This research project examines affordable housing options and experiences of those in greatest need. The regional Ottawa team is part of a national collaboration of researchers, practitioners, and community partners forming the “housing for those in greatest need” node of the CMHC-SSHRC Collaborative Housing Research Network of the National Housing Strategy. The national project examines various sub-populations of marginalized groups of people in different regions in Canada.
Fetal alcohol spectrum disorder (FASD) is a lifelong disorder caused by prenatal exposure to alcohol that impairs cognitive, behavioural, social, and emotional development. It is the leading preventable developmental disability in Canada, impacting an estimated four percent of the general population, with higher rates among certain vulnerable groups. Newfoundland and Labrador has the highest rates of heavy drinking in Canada, which elevates the concern associated with this issue and the need for research into FASD in the province.
The project explores the facilitators and barriers to the successful economic transitions of privately sponsored refugees resettled in rural areas of Nova Scotia since 2015. While acknowledging differences in pre-migration experiences, we seek to better understand 1) the post-migration factors shaping their economic transitions, such as gender, parental status, race, age and health; 2) how refugees’ transitions are informed by cultural, intercultural, economic, and social variables; and 3) how resettlement by private sponsors in rural settings influences refugees’ economic transitions.
The purpose of this project to empower Atlantic Canadian Beef Producers to understand the unique success factors for beef production in the region and identify opportunities to improve their cost of production while mitigating environmental impacts based on the on-going work of the Beef Cattle Research Centre on the Canadian Cow-Calf Cost of Production (CDN COP Network). The project will implement by reviewing 12 Maritime focus group sessions, conducting interviews, synthesis of international competitors, and Atlantic Canada’s position.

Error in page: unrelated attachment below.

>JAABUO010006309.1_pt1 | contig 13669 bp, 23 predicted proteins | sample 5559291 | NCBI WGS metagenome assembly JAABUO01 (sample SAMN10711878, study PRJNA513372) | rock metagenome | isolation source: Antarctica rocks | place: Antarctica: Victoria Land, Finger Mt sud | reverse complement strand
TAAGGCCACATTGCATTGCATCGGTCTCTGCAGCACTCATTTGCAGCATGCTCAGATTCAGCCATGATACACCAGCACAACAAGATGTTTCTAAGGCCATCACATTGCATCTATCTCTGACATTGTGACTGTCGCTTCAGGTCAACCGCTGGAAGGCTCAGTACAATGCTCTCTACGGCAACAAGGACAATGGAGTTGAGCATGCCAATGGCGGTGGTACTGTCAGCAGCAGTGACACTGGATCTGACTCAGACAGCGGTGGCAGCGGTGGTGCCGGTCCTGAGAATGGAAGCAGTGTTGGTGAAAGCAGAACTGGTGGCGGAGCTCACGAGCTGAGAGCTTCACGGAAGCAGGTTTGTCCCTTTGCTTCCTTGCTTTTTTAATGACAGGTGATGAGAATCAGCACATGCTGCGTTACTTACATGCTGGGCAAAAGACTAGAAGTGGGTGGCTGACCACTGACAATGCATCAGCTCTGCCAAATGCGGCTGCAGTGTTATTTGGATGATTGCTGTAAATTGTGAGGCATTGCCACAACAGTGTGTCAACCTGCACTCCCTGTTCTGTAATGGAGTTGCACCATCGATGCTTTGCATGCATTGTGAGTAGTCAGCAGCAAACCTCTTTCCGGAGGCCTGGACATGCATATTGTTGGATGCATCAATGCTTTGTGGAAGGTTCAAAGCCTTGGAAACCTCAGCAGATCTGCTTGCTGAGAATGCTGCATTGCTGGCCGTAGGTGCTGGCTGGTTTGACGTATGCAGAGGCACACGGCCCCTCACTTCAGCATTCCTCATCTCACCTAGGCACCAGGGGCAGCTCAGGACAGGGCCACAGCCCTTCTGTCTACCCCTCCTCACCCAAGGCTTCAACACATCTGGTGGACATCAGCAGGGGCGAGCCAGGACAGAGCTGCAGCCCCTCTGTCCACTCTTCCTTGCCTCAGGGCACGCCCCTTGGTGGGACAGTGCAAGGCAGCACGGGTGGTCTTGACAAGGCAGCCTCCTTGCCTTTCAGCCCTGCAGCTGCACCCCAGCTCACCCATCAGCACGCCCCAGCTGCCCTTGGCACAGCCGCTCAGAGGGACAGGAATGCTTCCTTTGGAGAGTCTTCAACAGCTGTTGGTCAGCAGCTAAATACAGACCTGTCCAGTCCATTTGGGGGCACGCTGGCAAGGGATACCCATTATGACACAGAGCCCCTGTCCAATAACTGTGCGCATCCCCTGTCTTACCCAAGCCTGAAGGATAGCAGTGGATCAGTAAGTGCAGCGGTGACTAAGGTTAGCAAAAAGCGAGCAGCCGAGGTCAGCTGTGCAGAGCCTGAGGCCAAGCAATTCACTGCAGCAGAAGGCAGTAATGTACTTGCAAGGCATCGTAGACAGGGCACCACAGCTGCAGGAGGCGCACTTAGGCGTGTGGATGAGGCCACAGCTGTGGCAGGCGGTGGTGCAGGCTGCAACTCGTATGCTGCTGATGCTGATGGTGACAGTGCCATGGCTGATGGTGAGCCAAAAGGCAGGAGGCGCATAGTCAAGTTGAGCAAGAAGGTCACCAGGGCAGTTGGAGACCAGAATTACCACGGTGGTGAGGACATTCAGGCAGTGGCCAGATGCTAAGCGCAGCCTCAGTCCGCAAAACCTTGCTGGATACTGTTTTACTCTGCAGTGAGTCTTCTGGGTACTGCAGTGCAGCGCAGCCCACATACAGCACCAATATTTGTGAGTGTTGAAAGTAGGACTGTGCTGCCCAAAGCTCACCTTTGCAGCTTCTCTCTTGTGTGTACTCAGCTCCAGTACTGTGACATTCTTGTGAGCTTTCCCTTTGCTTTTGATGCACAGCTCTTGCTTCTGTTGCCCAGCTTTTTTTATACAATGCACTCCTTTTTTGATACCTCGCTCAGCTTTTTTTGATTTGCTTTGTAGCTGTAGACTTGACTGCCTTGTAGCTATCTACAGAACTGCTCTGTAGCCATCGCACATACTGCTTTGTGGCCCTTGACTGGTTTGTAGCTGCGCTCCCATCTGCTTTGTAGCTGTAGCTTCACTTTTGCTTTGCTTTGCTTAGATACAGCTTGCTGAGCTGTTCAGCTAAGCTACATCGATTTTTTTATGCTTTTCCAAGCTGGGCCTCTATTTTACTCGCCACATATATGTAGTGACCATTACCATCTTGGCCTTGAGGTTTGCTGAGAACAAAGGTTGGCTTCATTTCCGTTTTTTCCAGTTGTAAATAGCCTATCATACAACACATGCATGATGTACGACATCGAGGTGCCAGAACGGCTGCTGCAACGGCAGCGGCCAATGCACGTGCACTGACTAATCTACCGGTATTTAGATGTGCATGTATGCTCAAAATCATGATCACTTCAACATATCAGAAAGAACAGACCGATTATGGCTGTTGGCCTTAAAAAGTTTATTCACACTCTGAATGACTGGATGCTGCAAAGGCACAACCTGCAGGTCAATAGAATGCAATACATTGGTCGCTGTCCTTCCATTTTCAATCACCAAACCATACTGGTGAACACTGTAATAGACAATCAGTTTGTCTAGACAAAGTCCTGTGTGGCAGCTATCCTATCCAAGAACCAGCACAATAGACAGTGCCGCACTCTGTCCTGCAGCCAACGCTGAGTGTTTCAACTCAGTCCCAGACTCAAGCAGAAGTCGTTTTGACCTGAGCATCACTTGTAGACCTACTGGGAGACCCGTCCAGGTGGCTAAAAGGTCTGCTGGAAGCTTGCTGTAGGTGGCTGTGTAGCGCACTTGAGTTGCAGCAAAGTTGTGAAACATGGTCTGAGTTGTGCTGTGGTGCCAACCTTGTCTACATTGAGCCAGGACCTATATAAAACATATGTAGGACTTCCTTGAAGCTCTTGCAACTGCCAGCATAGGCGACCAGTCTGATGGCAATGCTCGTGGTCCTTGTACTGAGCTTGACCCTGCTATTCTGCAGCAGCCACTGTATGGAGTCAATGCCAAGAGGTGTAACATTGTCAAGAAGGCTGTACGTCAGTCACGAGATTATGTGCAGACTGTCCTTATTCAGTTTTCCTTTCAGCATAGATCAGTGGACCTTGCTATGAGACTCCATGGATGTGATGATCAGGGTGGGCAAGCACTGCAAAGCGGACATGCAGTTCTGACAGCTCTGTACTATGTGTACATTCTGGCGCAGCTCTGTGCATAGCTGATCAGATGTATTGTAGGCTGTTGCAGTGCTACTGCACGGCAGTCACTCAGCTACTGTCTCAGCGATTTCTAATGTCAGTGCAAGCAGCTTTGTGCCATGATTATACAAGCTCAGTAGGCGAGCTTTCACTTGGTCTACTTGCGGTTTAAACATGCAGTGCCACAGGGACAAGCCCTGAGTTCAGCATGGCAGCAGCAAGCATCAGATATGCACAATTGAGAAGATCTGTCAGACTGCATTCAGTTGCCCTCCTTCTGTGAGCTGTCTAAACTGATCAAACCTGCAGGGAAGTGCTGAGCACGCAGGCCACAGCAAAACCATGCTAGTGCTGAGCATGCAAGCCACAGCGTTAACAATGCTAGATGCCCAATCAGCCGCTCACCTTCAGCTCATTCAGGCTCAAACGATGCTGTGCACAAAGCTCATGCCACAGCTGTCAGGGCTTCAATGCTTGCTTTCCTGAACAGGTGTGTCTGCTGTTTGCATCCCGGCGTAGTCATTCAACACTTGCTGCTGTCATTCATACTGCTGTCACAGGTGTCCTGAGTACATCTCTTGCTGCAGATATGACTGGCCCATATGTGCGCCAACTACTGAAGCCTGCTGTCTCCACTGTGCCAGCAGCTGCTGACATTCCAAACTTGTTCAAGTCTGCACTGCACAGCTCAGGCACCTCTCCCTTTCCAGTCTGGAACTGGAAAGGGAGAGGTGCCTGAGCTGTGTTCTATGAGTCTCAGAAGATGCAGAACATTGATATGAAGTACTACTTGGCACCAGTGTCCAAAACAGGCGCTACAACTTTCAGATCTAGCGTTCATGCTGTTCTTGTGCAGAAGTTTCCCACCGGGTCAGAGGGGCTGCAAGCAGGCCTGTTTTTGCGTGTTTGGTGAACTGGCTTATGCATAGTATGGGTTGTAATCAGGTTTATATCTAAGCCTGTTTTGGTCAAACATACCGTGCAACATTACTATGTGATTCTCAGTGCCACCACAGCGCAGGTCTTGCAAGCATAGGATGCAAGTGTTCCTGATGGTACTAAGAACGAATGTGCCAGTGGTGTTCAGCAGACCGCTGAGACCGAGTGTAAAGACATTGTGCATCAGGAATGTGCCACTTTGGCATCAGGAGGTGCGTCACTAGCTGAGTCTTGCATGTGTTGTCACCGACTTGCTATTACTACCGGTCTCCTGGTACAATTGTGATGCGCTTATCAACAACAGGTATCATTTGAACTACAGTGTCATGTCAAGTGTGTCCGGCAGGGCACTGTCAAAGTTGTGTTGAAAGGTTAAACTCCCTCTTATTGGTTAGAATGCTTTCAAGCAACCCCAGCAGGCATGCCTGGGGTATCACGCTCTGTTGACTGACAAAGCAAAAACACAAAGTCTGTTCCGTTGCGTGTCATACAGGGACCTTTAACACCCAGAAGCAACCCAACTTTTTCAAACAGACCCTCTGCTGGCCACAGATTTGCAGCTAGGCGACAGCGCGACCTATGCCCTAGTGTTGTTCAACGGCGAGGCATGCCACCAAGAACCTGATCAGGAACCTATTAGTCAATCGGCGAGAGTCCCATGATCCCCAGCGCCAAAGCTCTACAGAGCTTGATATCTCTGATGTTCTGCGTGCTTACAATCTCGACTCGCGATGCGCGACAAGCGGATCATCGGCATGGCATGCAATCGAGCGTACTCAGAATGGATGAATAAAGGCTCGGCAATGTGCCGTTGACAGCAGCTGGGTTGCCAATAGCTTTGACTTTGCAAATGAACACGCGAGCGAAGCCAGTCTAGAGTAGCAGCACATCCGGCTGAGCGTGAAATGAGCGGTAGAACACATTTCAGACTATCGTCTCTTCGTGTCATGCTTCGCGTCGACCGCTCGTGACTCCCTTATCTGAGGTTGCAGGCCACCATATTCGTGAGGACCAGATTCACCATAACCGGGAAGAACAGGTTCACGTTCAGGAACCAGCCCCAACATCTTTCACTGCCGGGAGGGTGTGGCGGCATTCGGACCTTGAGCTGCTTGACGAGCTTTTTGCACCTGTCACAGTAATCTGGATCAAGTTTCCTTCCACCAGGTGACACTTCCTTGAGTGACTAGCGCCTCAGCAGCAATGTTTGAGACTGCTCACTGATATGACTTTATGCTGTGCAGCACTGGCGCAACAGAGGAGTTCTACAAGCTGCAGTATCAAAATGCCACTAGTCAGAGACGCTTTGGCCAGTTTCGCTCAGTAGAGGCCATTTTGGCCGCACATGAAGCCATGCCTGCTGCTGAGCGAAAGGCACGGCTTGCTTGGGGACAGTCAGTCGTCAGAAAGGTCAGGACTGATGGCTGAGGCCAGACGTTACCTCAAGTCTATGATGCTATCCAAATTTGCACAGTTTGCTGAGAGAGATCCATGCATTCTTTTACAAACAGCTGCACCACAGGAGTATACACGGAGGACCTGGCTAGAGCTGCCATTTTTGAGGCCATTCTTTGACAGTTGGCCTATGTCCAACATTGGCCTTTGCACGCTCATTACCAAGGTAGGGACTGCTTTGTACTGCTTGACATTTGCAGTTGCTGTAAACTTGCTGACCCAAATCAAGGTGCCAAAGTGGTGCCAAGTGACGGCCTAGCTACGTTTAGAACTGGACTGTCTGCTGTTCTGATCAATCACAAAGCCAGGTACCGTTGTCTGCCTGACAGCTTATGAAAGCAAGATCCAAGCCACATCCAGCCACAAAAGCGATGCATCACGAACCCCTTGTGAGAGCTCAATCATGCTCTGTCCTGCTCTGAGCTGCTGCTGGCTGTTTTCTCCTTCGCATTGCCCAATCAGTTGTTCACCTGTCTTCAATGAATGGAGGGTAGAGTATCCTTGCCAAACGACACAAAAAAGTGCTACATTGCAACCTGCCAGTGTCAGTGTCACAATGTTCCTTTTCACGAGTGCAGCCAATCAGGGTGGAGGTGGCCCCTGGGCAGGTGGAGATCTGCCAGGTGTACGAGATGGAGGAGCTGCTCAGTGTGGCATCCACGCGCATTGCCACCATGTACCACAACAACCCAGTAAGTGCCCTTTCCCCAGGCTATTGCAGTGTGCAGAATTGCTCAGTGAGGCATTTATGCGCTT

This project aims to assess the effects of the COVID-19 pandemic on film festivals locally, nationally, and internationally. Though a partnership with the Toronto Queer Film Festival (TQFF), we will survey and interview festival organizers and their audiences in order to assess how film festivals are adapting their programming online and how audiences are engaging with this new programming.
The expected research seeks to understand the current state of youth sport offerings in Ontario, Canada. Through a survey of youth (ages 6-29), parents and organizations involved with sport in Ontario, the back to play survey aims to understand the current state of youth sport in the aftermath of the COVID-19 pandemic. Access to opportunity, whether or not youth are comfortable engaging or reengaging in sport, and whether social or economic factors such as race, income or geography influence how or who is return to play, will be explored.
This study aims to evaluate and measure the impact of a Canadian produced documentary, I am Rohingya, A Genocide in Four Acts. By critically analysing the intended and unintended outcomes of this award-winning documentary, producers whose aim is to enhance their socially minded production process, can learn how to improve their techniques through feedback and by comparing their experiences to scholarly literature.
The Nanoose Economic Development Corporation (NEDC) represents the Nanoose First Nation, who harvest clams from the Nanoose Bay Recreational Shellfish Reserve. Clams are a culturally significant food source for the Indigenous peoples in these traditional lands, and the potential overharvesting of clams in this area may impose irreversible negative effects.
Le projet vise à décrire le vécu des personnes sourdes et malentendantes de l’Outaouais lors de situations d’urgence comme les pandémies ou les catastrophes naturelles, et de proposer des interventions pour répondre à leur besoins. Il se fait en partenariat avec l’Association de l’ouïe de l’Outaouais qui le seul organisme reconnu par le gouvernement du Québec ayant pour mission de regrouper les personnes vivant avec une surdité sur le territoire de l’Outaouais.
The SFBLC has been collecting detailed information on their clients and their socio-demographic and economics characteristics for more than five years. However, apart from collating overall summary numbers on things like user counts, which they report annually to Food Banks Canada, they largely lack the internal capacity to do a detailed analysis of this data and explore ways that it can inform their operations and planning.